With the federal WIRED grants entering the 3rd phase of bidding, many people wonder if an additional 3rd round grant will go to the state of Michigan.
Michigan was successful in winning on of the grants during the 2nd round, last year. Still, the state struggles with high unemployment coupled with a high minimum wage rate, which seems to be discouraging new manufacturing plants. In recent months, we have seen a number of major manufacturers locate in adjoining Indiana, instead.
It’s possible that an additional Michigan unemployment grant could increase employment in the state. In the first phase of WIRED, $195 million has been distributed in thirteen regions throughout America. In the second phase, another $65 million will be distributed, based on a competition involving state governors.
In a recent speech, Assistant U.S. Secretary of Labor for Employment and Training Emily DeRocco said, “Strong regional economies that are built on maximizing talent and innovation will be crucial to the nation’s success in the global economy.” This has been the principle that WIRED’s policies are based on, and they have been very successful in achieving their goals, so far.
The United States Labor Department initiated a program by the name of Workforce Innovation in Regional Economic Development (WIRED). This program aims to improve economy by training the workforce in troubled areas. Recently, WIRED has made plans to inject up to $5 million in a Michigan unemployment grant. These funds would be utilized to train the workers in Michigan.
This region has had poor economic performance and high unemployment for the past several years. The region will receive an initial $500,000 as a gift, for the training of workers. After a regional implementation plan has been formulated, the rest of the amount will be disbursed.
At the announcement of the above-mentioned grant for Michigan, U. S. Secretary of Labor Elaine Chao said “Investing in area workforces through this collaborative approach will boost entire regions’ economic vitality.”
As you know, the federal government has recently announced its plans to help the workers of economically oppressed Southeastern Michigan get WIRED. WIRED is a program developed to provide training to workers throughout the United States who live and work in a region that is historically plagued with a poorly functioning economy and high rates of joblessness.
Here’s the most recent update on the WIRED Michigan unemployment grant program. The state is using the initial $500,000 grant to develop a plan for workers in the state to upgrade their skills. Once that plan is approved by the US Dept. of Labor, the remainder of the $5 million WIRED grant will be released.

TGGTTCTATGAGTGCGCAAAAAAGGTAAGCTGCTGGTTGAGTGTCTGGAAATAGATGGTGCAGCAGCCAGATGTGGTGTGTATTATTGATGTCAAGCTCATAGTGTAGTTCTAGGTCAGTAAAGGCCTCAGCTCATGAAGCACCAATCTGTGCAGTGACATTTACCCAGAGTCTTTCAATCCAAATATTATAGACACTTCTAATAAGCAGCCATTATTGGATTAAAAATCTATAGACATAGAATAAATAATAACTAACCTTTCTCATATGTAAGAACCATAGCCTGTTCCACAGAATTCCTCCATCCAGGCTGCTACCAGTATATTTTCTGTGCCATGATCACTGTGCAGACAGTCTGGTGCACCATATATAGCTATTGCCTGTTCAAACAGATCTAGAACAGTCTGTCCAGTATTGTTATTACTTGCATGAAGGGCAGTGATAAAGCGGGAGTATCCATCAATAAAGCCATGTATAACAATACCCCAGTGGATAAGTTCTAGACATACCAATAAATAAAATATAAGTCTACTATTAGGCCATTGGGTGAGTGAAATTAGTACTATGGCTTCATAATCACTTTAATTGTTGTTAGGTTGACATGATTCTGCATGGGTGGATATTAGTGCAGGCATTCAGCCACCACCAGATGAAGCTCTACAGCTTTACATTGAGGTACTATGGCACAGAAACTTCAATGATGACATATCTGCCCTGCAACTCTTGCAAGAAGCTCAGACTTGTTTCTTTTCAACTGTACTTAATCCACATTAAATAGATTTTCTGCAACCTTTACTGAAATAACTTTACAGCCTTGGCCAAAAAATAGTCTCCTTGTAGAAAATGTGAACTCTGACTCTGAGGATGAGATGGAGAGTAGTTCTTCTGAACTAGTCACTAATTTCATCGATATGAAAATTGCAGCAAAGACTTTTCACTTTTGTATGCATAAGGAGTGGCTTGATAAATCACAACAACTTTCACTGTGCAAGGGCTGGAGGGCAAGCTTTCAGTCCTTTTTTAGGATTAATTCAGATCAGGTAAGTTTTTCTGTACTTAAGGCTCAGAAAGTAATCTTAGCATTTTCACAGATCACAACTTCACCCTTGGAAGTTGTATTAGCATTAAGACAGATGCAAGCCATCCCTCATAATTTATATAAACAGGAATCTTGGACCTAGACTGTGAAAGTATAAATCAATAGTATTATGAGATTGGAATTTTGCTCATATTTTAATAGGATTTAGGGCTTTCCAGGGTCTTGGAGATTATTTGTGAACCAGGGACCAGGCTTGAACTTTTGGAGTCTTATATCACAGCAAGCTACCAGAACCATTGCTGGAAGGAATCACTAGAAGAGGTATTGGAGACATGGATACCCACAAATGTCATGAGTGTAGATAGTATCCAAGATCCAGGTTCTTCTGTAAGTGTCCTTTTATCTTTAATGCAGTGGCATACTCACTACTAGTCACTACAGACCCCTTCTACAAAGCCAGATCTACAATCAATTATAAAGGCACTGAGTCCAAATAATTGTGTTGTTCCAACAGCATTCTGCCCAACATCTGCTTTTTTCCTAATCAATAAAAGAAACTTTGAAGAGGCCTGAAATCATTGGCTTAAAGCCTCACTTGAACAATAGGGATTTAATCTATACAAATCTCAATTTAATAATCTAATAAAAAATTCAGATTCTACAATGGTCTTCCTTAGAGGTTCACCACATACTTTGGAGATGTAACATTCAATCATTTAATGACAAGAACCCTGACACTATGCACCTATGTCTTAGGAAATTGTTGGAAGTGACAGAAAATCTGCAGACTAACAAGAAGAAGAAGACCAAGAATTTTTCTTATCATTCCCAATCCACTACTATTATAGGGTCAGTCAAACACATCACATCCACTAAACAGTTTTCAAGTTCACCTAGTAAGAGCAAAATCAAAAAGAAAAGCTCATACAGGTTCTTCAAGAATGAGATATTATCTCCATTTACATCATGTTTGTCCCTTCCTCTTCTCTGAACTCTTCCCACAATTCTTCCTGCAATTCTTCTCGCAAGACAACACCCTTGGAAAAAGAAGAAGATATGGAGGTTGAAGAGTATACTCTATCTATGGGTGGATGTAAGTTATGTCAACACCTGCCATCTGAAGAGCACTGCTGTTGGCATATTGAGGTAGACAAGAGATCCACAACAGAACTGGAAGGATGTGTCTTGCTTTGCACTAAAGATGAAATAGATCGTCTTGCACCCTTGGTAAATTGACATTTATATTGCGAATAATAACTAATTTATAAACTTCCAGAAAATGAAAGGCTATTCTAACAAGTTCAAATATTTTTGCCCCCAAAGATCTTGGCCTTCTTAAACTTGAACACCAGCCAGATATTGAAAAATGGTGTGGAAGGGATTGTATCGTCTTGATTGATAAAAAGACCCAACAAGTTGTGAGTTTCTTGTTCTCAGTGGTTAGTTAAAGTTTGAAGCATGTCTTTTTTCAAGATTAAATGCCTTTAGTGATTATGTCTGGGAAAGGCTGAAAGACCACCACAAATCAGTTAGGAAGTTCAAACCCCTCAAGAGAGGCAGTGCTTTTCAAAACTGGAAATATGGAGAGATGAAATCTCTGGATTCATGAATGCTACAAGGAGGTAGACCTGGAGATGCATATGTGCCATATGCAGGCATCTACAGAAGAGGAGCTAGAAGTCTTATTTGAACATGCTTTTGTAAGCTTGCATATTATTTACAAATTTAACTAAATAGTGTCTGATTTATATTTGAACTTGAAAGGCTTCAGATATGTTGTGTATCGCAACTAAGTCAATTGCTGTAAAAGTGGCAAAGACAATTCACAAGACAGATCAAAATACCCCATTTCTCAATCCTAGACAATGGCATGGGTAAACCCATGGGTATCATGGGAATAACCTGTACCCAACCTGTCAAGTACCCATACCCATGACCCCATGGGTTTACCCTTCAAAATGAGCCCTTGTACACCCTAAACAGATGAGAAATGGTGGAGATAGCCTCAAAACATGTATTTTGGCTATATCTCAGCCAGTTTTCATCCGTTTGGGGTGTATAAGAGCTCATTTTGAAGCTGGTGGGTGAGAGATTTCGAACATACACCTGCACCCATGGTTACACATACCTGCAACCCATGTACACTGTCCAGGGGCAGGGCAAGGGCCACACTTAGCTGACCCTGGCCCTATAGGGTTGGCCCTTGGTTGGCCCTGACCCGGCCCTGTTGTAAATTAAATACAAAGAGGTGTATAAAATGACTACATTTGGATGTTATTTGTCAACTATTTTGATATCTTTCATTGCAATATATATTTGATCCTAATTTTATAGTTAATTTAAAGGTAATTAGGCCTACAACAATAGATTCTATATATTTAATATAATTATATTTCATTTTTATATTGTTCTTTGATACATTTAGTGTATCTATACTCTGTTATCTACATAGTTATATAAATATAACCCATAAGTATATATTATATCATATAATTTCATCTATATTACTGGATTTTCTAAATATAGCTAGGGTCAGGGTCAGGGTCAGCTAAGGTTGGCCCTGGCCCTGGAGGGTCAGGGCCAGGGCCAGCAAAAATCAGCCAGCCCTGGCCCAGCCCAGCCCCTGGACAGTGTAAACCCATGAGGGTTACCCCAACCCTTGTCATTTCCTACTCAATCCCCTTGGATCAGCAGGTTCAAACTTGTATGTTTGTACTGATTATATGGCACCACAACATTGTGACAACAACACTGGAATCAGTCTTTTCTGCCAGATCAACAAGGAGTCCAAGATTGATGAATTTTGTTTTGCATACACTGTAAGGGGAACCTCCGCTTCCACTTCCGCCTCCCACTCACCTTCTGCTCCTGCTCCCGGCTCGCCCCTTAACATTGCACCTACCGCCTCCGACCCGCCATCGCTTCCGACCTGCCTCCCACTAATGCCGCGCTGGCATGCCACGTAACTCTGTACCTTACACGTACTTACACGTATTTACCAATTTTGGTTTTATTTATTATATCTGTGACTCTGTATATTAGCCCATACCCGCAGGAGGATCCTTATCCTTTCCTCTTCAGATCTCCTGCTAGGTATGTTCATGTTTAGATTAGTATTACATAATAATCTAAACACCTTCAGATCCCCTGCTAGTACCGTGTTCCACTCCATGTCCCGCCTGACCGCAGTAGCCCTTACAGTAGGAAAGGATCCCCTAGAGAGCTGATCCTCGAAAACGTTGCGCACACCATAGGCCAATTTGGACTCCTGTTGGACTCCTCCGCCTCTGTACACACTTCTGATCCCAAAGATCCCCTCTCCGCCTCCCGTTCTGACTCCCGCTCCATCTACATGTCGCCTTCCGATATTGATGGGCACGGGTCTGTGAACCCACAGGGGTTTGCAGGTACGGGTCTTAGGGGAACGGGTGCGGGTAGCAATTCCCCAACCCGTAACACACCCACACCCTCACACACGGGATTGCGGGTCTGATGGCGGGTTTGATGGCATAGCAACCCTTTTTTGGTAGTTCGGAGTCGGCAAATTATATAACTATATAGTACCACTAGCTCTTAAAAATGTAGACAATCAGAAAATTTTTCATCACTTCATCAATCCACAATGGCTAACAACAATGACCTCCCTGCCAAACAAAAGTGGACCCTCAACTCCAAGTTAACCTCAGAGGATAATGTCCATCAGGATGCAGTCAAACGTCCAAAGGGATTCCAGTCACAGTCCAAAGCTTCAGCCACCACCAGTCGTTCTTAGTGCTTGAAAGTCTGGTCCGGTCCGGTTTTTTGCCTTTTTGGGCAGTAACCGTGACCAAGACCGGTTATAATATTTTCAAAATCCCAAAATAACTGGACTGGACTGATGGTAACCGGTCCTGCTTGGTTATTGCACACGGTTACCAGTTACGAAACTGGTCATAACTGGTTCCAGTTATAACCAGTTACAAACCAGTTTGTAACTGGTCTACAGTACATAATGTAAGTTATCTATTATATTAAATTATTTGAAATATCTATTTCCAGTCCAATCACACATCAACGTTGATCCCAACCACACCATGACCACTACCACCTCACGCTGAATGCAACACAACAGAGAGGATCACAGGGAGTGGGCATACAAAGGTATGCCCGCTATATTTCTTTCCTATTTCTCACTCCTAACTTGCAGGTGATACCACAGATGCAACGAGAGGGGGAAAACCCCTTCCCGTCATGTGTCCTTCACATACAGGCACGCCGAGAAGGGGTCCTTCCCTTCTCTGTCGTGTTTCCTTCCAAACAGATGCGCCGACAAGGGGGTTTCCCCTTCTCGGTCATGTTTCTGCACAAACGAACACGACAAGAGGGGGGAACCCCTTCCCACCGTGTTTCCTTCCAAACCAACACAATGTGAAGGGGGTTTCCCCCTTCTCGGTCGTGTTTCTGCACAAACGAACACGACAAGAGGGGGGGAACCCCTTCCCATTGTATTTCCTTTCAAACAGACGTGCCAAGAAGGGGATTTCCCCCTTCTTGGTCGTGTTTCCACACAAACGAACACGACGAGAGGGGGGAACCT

Known as WIRED, the Workforce Innovation in Regional Economic Development initiative works by distributing federal grants to regions that have been identified by their state governors as struggling with high rates of unemployment and poor economic performance. Southeastern Michigan has been identified as just such a region and will receive a total federal training grant of $5 million in an effort to improve the economic outlook there.
The $5 million WIRED grant to Southeastern Michigan was recently announced by US Department of Labor Secretary Elaine Chao. “Investing in area workforces through this collaborative approach will boost entire regions’ economic vitality,” says Chao. She further states, “This regional economic development strategy transcends political boundaries to better leverage a region’s assets to help workers succeed in the 21st century worldwide economy.”
As globalization of the world’s economy and job market continues to grow, it is imperative that all workers keep job skills as up to date as possible. In its effort to do just that, the WIRED grant to Southeastern Michigan will be awarded in two stages. The initial stage of the grant will provide $500,000 to Southeastern Michigan to be used for immediate training. The second and final stage of the award will fund the remaining $4.5 millions once a regional plan of implementation has been developed.
The current round of WIRED grants is expected to exceed $65 million. The initial round of WIRED grants totaled $195 million. The initial round of awards was granted to 13 regions throughout the nation known for economic struggle and instability. The WIRED initiative is sanctioned by the Employment and Training Administration within the US Department of Labor’s jurisdiction.
The Michigan Department of Labor & Economic Growth recently announced a new program to combat Michigan unemployment. Called JET, or the Jobs, Education and Training Program, the pilot program recently received over $2.6 million awarded to Michigan Works! Agencies (MWA).
“The JET program will provide additional employment and training services to Michigan workers and provide more people with an opportunity to find a good-paying permanent job here in Michigan,” Michigan Governor Jennifer Granholm said.
According to Granholm, the JET Program is a partnership between the Department of Human Services, DLEG (Bureau of Workforce Programs and Michigan Rehabilitation Services) and the MWAs to help Michigan’s families overcome barriers to work. The program aims to connect Michigan workers with the kind of jobs, education, and training opportunities that will help them achieve self-sufficiency and meet the skill needs of Michigan’s employers. The JET Program has fewer restrictions than Work First and was designed to give the MWAs more flexibility in providing services to public assistance recipients.